I've read about "adaptive optics" as used by the US military, intelligence agencies, etc in satellit

Discussion in 'Digital Photography' started by Scotius, Jul 12, 2010.

  1. Scotius

    Scotius Guest

    Suppose you've taken a photo that is blurred (not due to
    movement, but due to improper focus).
    Would it be possible, if you could look through just the right
    type of lens, to see the picture correctly focused?
    If so, would it be possible for software to calculate the
    focus problem, or even for a photographer to just go through
    progressively different foci to fix something that is blurred?
     
    Scotius, Jul 12, 2010
    #1
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  2. Scotius

    Chrlz Guest

    Re: I've read about "adaptive optics" as used by the US military,intelligence agencies, etc in satellite imagery, but what about using opticsto correct out of focus pictures? Is this possible?

    On Jul 12, 4:04 pm, Scotius <> wrote:
    >         Suppose you've taken a photo that is blurred (not due to
    > movement, but due to improper focus).
    >         Would it be possible, if you could look through just the right
    > type of lens, to see the picture correctly focused?
    >         If so, would it be possible for software to calculate the
    > focus problem, or even for a photographer to just go through
    > progressively different foci to fix something that is blurred?


    Google 'deconvolution' and/or 'richardson-lucy'

    To answer your question simplistically.. No. :) *Some* processing
    techniques can recover *some* information, but in essence, once the
    detail is blurred into other detail, you can never be quite sure that
    what you recover is real.. Typically, deconvolution introduces
    artefacts along with any 'recovered' detail.

    It's a bit like enlarging - there's no free lunch - if you want real
    detail, you must capture it adequately in the first place.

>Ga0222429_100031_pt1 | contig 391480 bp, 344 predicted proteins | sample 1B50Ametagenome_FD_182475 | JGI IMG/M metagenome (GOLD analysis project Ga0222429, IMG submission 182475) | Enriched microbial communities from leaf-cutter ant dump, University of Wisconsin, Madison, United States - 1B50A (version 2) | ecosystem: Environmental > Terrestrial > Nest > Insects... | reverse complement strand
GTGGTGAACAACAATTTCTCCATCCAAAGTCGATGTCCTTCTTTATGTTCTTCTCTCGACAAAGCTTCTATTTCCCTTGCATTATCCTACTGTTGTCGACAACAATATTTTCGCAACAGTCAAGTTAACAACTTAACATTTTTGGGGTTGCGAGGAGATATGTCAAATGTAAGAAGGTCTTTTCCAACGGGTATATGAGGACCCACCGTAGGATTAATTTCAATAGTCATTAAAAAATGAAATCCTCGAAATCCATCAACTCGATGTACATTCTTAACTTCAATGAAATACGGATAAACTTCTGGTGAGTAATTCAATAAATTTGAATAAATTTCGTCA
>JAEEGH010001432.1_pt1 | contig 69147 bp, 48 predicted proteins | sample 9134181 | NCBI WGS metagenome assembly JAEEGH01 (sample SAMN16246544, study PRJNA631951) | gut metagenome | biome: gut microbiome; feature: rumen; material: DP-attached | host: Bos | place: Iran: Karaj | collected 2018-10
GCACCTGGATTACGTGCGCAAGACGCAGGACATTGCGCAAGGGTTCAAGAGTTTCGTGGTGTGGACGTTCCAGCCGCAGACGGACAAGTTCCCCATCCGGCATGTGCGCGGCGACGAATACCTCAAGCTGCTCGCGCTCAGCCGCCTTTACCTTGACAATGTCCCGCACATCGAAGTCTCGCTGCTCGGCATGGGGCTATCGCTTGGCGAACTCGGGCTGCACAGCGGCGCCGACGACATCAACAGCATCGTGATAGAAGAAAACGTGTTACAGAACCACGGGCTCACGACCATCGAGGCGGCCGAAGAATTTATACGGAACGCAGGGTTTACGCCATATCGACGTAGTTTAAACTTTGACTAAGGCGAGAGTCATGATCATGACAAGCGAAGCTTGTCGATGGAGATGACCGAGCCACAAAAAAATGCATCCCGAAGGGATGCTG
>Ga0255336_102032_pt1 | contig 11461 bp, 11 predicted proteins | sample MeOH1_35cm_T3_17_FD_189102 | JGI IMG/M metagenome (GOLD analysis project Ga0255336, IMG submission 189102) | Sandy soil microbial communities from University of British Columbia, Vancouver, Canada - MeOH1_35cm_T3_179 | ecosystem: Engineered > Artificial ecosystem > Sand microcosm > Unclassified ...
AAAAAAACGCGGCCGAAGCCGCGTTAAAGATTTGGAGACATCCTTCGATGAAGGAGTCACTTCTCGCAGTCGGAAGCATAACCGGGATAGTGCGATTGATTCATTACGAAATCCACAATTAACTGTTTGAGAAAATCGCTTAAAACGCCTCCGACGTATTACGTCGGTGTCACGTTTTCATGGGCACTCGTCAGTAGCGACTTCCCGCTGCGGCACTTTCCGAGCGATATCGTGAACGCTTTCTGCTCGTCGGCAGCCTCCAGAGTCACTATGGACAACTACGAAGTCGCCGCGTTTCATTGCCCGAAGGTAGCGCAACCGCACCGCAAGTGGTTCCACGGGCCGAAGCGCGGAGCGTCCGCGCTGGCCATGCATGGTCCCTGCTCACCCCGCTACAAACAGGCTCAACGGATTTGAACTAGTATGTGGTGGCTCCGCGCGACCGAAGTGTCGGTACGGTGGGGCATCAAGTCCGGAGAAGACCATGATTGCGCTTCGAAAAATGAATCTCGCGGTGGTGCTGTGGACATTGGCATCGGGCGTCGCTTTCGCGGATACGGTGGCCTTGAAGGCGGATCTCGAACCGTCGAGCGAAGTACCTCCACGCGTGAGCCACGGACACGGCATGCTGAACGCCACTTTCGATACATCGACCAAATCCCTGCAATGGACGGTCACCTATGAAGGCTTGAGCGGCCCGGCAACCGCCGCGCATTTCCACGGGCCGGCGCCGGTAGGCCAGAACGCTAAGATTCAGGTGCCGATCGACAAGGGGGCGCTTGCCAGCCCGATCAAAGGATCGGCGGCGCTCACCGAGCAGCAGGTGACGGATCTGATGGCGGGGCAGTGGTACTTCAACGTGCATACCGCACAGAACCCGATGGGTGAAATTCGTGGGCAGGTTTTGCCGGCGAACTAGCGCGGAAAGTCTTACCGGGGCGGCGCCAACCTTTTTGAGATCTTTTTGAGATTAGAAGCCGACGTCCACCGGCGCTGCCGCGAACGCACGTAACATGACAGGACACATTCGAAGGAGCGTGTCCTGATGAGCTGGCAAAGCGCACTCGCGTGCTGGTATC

Chrlz, Jul 13, 2010
    #2
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  3. Scotius

    whisky-dave Guest

    "Scotius" <> wrote in message
    news:...
    > Suppose you've taken a photo that is blurred (not due to
    > movement, but due to improper focus).
    > Would it be possible, if you could look through just the right
    > type of lens, to see the picture correctly focused?
    > If so, would it be possible for software to calculate the
    > focus problem, or even for a photographer to just go through
    > progressively different foci to fix something that is blurred?


    I very muvh doubt it, and I thought adaptive optics was used
    to partialy overcome atmospheric interference. This is employed in ground
    based networked telescopes both for visible light and radi wave and IR I
    think.It's used by adapting the shape of the 'reflector' or whatever is
    grabbing the data from teh objects
     
    whisky-dave, Jul 15, 2010
    #3
  4. Scotius

    Martin Brown Guest

    Re: I've read about "adaptive optics" as used by the US military,intelligence agencies, etc in satellite imagery, but what about using opticsto correct out of focus pictures? Is this possible?

    On 15/07/2010 13:51, whisky-dave wrote:
    > "Scotius"<> wrote in message
    > news:...
    >> Suppose you've taken a photo that is blurred (not due to
    >> movement, but due to improper focus).